For centuries we have used the words “Mens sana in corpore sano” (And a healthy mind in a healthy body.) And although the meaning we give it now differs significantly from the original, studies show that a healthy body is the home of a healthy mind, on many different levels. Among the evidence supporting this theory is an important study from the last few years. This study looks at the relationship between gut bacteria, the brain and emotions.
Relatively recently, researchers discovered a surprising relationship between emotions and our gut bacteria. In fact, gut bacteria have become a hot topic for researchers in the last few years.
The close relationship between gut and brain
We are all familiar with the feeling of having butterflies in our stomachs. Recent research has found that there is some truth in that metaphor. Since the beginning of the 21st century, researchers have studied the relationship between the bacteria that live in our gut and mental health.
However, this is not exactly a new area of research. In the early 20th century, doctors and scientists wrote extensively on this subject . They discussed how the contents of the colon, especially the harmful bacteria that live there, could contribute to fatigue, depression and neurosis.
Researchers initially rejected the first studies and hypotheses about the influence of intestinal bacteria on the brain as pseudoscientific . But about 15 years ago, they began to resume the connection between gut and brain. As researchers continue to study this topic, they discover that communication between the brain and the gut is actually a mutual negotiation.
The brain affects immune as well as gastrointestinal functions. These functions can actually change the composition of the intestinal microbiome. Bacteria in the gut also produce neuroactive compounds, neurotransmitters and other metabolites that act on the brain.
In studies in mice, researchers have discovered that some of these compounds can affect the permeability of the blood-brain barrier. This barrier is what prevents harmful substances in the blood from entering the brain.
Intestinal bacteria and mood
Some years ago, the scientific community began to study the concrete effect that gut bacteria could have on emotions. They discovered that the microorganisms in our gut secrete a large number of chemical substances.
Among these are the same substances that our neurons use to communicate and regulate our mood. These include dopamine, serotonin, and gamma-aminobutyric acid (GABA). These drugs appear to play a role in intestinal disorders, which coincide with high levels of major depression and anxiety.
In addition , we have known for some time that a large portion of our neurochemical supply comes from the gut. This is where these chemical signals regulate appetite and feelings of satiety and digestion. However, it was not until a few years ago that research began to take into account the role of microbes in the release of these particular chemical substances.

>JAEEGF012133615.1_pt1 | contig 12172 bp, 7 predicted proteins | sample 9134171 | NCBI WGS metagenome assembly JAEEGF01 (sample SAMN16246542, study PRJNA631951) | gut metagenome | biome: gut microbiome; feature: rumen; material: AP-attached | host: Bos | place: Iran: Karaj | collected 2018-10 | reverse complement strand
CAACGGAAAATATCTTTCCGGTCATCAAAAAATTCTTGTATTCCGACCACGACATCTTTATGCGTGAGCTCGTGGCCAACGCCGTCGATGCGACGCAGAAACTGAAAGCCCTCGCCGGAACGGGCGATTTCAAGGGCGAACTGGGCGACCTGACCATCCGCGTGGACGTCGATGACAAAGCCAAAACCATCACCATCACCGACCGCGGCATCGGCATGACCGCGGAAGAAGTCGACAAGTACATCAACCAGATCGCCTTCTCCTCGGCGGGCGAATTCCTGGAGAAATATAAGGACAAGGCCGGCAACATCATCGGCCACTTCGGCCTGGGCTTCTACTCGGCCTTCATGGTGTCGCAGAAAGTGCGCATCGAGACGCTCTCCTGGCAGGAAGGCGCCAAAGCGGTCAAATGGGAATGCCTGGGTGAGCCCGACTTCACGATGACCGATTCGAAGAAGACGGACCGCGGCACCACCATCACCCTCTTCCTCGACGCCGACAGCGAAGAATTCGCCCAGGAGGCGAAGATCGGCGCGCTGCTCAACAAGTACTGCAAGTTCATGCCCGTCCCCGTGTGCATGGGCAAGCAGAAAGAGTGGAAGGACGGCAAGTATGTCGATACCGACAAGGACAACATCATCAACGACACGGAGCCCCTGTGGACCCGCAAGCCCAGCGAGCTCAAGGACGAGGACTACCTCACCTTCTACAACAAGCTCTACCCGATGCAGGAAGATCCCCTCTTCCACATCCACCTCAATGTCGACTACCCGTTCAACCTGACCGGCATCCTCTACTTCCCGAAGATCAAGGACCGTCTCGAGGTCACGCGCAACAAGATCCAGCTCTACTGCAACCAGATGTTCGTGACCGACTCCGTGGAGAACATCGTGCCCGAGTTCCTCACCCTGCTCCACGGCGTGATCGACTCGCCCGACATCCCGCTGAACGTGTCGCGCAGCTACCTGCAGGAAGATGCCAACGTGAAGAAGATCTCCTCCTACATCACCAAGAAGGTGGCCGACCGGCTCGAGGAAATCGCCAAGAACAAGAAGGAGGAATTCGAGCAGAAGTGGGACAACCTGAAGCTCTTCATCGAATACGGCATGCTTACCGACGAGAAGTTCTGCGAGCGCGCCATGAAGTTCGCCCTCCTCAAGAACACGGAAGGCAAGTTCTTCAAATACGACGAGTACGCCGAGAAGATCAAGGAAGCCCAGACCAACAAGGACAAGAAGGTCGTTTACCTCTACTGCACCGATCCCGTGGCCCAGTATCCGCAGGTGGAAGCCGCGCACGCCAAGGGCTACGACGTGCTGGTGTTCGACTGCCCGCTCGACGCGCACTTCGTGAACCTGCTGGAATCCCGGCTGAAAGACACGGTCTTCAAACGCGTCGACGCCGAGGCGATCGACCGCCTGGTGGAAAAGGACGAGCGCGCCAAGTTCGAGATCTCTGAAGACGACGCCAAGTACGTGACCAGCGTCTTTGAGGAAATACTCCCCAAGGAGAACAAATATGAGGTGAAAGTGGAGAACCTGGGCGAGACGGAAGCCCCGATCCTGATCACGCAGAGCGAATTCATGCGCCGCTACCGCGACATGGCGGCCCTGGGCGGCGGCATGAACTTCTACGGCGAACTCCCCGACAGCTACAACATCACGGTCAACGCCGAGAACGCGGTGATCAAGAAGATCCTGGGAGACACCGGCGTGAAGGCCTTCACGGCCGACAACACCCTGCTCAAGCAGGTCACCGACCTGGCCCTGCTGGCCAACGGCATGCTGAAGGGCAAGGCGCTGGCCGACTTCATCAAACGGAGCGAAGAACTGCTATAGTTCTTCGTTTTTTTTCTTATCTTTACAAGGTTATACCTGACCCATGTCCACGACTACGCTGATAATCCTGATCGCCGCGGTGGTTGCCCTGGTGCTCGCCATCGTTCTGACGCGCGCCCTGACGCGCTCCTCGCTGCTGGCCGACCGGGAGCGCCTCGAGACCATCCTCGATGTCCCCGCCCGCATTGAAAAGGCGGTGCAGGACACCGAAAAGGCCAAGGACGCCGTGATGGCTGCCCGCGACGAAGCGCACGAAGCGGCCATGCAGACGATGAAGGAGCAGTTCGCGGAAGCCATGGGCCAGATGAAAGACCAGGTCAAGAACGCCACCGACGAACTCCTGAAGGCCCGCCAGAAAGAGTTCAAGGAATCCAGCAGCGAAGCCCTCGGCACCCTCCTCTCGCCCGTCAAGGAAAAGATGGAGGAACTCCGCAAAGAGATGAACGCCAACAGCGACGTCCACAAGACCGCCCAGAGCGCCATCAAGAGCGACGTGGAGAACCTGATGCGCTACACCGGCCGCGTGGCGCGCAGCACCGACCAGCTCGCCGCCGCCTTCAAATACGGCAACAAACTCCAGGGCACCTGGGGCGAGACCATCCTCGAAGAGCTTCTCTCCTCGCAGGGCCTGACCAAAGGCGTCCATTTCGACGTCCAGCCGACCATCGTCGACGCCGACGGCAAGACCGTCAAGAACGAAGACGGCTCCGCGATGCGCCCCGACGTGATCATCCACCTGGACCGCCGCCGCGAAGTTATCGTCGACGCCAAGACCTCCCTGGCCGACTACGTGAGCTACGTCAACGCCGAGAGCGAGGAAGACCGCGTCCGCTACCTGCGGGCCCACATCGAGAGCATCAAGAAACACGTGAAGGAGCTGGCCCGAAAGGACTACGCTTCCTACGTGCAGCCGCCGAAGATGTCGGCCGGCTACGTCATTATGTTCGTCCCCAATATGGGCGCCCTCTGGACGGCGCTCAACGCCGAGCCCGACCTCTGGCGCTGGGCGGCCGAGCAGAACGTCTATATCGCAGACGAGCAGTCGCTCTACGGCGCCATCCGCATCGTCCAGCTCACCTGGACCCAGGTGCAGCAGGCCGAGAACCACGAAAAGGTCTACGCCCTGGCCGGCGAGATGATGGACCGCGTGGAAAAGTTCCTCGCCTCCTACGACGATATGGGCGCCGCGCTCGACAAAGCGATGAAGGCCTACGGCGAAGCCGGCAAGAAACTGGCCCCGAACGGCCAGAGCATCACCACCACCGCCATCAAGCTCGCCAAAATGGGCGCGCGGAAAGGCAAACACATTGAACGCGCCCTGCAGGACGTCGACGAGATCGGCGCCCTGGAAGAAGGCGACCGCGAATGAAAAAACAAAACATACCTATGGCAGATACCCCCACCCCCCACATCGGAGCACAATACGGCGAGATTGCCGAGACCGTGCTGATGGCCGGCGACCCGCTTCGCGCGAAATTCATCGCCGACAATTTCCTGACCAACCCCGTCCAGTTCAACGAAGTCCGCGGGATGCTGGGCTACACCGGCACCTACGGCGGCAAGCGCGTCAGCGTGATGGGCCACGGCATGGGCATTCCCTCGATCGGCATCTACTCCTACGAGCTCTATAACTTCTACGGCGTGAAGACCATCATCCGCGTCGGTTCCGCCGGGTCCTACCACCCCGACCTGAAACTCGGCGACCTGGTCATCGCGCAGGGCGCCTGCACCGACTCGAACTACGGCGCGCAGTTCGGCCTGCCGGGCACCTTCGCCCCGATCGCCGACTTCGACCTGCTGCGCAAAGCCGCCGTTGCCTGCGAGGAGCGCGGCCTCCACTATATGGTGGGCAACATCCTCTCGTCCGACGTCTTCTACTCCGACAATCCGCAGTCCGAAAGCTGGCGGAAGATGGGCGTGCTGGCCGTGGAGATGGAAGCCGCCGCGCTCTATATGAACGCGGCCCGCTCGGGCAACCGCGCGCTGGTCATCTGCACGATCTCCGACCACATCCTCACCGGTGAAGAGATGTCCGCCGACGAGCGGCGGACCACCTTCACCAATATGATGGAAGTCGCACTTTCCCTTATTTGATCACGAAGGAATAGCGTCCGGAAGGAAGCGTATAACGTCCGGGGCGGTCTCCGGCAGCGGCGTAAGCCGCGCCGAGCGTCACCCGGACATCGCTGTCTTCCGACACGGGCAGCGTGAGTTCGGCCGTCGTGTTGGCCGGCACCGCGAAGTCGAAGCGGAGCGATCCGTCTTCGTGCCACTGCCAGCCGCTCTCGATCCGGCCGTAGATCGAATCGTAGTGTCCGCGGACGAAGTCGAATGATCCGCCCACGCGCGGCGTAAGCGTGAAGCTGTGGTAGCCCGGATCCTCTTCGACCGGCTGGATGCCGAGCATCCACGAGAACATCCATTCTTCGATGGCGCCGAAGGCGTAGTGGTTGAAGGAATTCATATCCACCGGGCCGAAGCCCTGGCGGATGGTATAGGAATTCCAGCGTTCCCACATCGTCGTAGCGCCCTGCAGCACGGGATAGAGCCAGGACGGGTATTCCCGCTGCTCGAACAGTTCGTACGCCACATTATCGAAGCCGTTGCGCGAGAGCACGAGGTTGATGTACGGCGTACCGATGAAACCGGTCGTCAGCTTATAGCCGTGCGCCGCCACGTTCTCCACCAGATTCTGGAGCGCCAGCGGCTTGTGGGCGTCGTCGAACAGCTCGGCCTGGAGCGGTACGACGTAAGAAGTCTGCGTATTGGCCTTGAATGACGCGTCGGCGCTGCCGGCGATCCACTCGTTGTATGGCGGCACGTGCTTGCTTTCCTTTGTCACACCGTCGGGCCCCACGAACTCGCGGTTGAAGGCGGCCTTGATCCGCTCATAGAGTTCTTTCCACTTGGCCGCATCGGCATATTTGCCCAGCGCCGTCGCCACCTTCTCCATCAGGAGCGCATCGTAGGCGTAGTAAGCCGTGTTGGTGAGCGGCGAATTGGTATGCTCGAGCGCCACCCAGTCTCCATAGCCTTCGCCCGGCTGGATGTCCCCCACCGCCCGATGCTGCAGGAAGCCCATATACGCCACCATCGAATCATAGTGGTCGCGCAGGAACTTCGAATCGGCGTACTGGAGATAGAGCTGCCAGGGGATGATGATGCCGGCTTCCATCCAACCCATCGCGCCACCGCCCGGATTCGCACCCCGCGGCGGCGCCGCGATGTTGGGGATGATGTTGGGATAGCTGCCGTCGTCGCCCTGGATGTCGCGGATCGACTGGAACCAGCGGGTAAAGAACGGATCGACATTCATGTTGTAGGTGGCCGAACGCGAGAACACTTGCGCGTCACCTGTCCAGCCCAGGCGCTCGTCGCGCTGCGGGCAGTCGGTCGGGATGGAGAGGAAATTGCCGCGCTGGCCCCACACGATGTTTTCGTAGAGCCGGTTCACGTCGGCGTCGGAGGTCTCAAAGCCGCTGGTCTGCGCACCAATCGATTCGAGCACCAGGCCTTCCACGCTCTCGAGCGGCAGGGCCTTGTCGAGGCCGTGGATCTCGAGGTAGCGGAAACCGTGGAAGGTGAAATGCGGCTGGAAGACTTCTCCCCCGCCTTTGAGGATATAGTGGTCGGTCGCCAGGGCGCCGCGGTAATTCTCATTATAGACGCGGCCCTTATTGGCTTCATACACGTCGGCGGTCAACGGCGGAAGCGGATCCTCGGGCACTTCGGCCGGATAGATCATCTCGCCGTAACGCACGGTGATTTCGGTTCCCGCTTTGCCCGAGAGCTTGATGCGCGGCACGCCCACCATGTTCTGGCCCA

The importance of brain-gut-microbiota interactions
Recently, researchers at UCLA identified the intestinal microbiota that interacts with the brain areas associated with mood and behavior. This could be the first time that researchers have identified behavioral and neurobiological differences related to the microbial composition of healthy people. Previously, researchers conducted all research in this area on animals.
This study confirms that brain-gut-microbiota interactions may play an important role in our health and behavior. Previous studies suggest that microbiota (microorganisms in the gut) can influence behavior and emotions.
But does the gut affect the brain or the brain on the gut? It is not clear whether the gut has an influence on the brain and its development, or vice versa. Researchers warn that it is difficult to draw causal conclusions because this is a reasonably new field. Most of the major studies on this topic are still ongoing.
The importance of intestinal bacteria
Research on the influence of intestinal bacteria on the brain is currently underway. We have a lot to discover and clarify. So far, the various lines of study have explained the following:
- The intestinal microbiota is a large population that is important for healthy metabolism and brain function.
- The lines of gut-brain communication include neuronal connections.
- Intestinal microbiota is important during early development and can affect the “wiring” of stress circuits in the brain.
- Probiotics or “good bacteria” can have a beneficial effect on mood-related symptoms.
There is no doubt that microbiota plays an important role in our health and our mood. We should think of it as part of a complex and diverse communication system. It is necessary to maintain a healthy balance in the brain. So while we wait for more research to be published, we should take care of our bodies and listen to the messages they send us.